Two transparent glazes applied thickly and fired to cone 03 on a terra cotta body. Right: A commercial bottled clear, I had to paint it on in layers. Left: G1916S almost-zero-raw-clay glaze, a mix of Ferro frit 3195, 3110, calcined kaolin and a small amount of VeeGum T. The bubbles you see on the left are from the gas generated by the body. The ones on the right are from body and glaze. How can so many more bubbles be generated within a glaze? Raw kaolin. Kaolin loses 12% of its weight on firing, that turns to gas. Low temperature glazes melt early, while gassing may still be happening. So to get a crystal clear the raw clay content has to be as low as possible. Obviously, a white burning body made from refined materials would be even better. A good compromise: A red slip (or engobe) over a white burning body, it would generate far less gases because of being much thinner and still exhibit the nice red color.

Health warning phrases on a bag of Kaolin

Cleanest kaolin porcelain vs. ball-clay-only porcelain!

These cone 6 clear-glazed porcelains demonstrate just how white you can make a porcelain if you use white burning kaolins and bentonites instead of ball clays. Both contain about 40% clay. The one on the left employs New Zealand kaolin and Veegum plasticizer, the one on the right Kentucky ball clays (among the whitest of ball clays in North America) and standard bentonite. Both are zero porosity. The glaze surface is a little more flawless on the right one (possibly because ball clays have a lower LOI than kaolins).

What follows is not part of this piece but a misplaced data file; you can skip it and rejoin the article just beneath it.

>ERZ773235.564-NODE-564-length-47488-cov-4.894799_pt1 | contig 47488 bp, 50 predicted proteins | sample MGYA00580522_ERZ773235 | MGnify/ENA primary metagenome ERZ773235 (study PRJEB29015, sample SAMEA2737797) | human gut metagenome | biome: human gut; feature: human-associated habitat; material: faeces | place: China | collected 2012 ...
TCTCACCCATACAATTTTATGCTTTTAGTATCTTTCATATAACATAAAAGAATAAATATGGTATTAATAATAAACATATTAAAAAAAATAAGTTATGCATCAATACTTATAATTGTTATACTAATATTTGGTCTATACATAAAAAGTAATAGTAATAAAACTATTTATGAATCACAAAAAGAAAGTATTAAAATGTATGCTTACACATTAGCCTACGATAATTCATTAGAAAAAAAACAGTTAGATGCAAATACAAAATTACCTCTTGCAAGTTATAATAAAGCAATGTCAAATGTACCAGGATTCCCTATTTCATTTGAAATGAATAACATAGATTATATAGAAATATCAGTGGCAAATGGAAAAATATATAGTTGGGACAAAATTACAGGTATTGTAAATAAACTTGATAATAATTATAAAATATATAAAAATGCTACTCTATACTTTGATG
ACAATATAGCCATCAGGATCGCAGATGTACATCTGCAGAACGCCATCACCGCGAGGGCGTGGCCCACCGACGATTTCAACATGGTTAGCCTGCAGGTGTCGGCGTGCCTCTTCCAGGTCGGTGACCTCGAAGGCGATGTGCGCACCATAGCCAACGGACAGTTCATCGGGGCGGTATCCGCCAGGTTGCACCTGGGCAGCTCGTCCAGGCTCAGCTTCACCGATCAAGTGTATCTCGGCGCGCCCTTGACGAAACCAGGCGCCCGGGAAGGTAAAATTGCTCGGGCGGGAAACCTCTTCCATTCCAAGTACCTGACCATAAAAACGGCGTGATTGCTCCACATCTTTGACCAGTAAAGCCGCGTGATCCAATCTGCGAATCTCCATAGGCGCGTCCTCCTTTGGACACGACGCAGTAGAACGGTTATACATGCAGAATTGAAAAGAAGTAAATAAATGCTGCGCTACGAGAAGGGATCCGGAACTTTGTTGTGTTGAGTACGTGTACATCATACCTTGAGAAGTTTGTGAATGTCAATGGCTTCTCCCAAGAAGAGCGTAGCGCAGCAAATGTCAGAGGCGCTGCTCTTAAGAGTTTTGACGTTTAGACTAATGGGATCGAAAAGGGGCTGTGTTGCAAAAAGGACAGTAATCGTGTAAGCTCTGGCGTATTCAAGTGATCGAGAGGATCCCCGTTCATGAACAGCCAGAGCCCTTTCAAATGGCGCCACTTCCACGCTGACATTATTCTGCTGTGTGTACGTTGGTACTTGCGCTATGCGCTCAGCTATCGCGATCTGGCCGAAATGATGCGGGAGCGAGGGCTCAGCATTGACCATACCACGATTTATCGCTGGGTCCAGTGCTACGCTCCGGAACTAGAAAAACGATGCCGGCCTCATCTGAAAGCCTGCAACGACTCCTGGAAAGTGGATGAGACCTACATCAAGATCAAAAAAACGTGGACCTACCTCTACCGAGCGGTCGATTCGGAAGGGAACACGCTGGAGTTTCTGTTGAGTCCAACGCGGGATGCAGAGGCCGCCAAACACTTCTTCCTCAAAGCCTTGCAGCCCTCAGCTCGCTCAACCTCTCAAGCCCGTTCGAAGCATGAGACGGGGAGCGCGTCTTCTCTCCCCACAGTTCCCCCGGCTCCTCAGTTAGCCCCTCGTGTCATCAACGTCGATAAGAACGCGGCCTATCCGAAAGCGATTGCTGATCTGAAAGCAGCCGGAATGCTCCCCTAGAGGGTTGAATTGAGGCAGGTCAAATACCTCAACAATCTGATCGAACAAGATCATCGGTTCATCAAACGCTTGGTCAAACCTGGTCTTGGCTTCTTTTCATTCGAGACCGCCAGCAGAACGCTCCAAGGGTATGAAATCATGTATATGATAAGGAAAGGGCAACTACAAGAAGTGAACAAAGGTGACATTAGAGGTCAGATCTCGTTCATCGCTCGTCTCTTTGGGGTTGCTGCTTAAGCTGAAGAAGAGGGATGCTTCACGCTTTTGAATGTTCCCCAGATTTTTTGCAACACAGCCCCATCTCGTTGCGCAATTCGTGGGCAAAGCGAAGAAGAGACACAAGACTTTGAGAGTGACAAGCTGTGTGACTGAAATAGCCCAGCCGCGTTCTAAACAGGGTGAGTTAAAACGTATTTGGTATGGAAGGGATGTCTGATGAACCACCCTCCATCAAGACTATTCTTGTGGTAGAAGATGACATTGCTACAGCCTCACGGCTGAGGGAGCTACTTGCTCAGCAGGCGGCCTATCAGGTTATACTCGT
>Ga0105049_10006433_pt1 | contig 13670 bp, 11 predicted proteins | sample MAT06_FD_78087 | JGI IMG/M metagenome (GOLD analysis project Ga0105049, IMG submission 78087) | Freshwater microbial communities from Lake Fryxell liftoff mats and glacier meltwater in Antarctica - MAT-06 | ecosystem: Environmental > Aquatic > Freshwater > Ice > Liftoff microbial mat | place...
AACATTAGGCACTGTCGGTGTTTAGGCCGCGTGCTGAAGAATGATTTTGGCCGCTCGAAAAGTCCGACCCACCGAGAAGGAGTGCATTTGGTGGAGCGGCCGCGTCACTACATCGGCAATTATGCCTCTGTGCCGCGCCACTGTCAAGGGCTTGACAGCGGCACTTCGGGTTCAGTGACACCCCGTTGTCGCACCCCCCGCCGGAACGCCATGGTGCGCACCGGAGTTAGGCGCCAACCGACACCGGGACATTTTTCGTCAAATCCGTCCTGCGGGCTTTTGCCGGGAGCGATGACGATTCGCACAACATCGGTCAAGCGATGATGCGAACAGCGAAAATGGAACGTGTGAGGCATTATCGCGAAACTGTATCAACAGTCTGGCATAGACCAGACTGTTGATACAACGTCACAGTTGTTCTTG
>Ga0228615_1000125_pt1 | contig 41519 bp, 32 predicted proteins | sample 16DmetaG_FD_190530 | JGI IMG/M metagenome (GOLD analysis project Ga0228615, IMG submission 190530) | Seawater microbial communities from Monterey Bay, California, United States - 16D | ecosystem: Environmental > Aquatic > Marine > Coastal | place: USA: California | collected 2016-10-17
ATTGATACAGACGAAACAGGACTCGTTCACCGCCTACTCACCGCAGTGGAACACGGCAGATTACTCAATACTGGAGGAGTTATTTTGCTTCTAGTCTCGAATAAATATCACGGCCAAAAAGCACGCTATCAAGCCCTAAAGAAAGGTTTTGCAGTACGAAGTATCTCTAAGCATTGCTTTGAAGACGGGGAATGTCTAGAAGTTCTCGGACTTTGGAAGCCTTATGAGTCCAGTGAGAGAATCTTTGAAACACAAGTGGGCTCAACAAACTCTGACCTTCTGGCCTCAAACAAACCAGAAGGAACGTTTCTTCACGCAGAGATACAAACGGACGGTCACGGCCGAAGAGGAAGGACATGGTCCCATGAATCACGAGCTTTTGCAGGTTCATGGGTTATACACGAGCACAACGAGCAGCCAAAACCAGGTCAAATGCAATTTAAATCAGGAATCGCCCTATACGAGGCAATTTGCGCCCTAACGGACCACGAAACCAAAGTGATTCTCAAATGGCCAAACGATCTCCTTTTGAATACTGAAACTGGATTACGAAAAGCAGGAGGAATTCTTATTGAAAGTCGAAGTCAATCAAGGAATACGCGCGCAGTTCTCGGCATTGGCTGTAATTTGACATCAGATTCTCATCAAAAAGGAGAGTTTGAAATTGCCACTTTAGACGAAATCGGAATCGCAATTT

What happens when you dry and bisque a piece made of pure kaolin?

The way in which the walls of this bisque fired kaolin cup laminate reflect the plately and uniform nature of the kaolin particles. Because they are lining up during the wedging and throwing process, the strength to resist cracks is better along the circumference than perpendicular to it. The bonds are weak enough that it is very easy to break it apart by hand (even though it is bisque fired). The worst laminations were at the bottom where wall thickness was the most variable and therefore the most drying stresses occurred. However, if this kaolin were blended with feldspar and silica, this lamination tendency would completely disappear.

Ball clay and kaolin test bars side-by-side fired from cone 9-11 oxidation and 10 reduction.

Closeup of Halloysite particles

Electron micrograph showing Dragonite Halloysite needle structure. For use in making porcelains, Halloysite has physical properties similar to a kaolin. However it tends to be less plastic, so bodies employing it need more bentonite or other plasticizer added. Compared to a typical kaolin it also has a higher fired shrinkage due to the nature of the way its particles densify during firing. However, Dragonite and New Zealand Halloysites have proven to be the whitest firing materials available, they make excellent porcelains.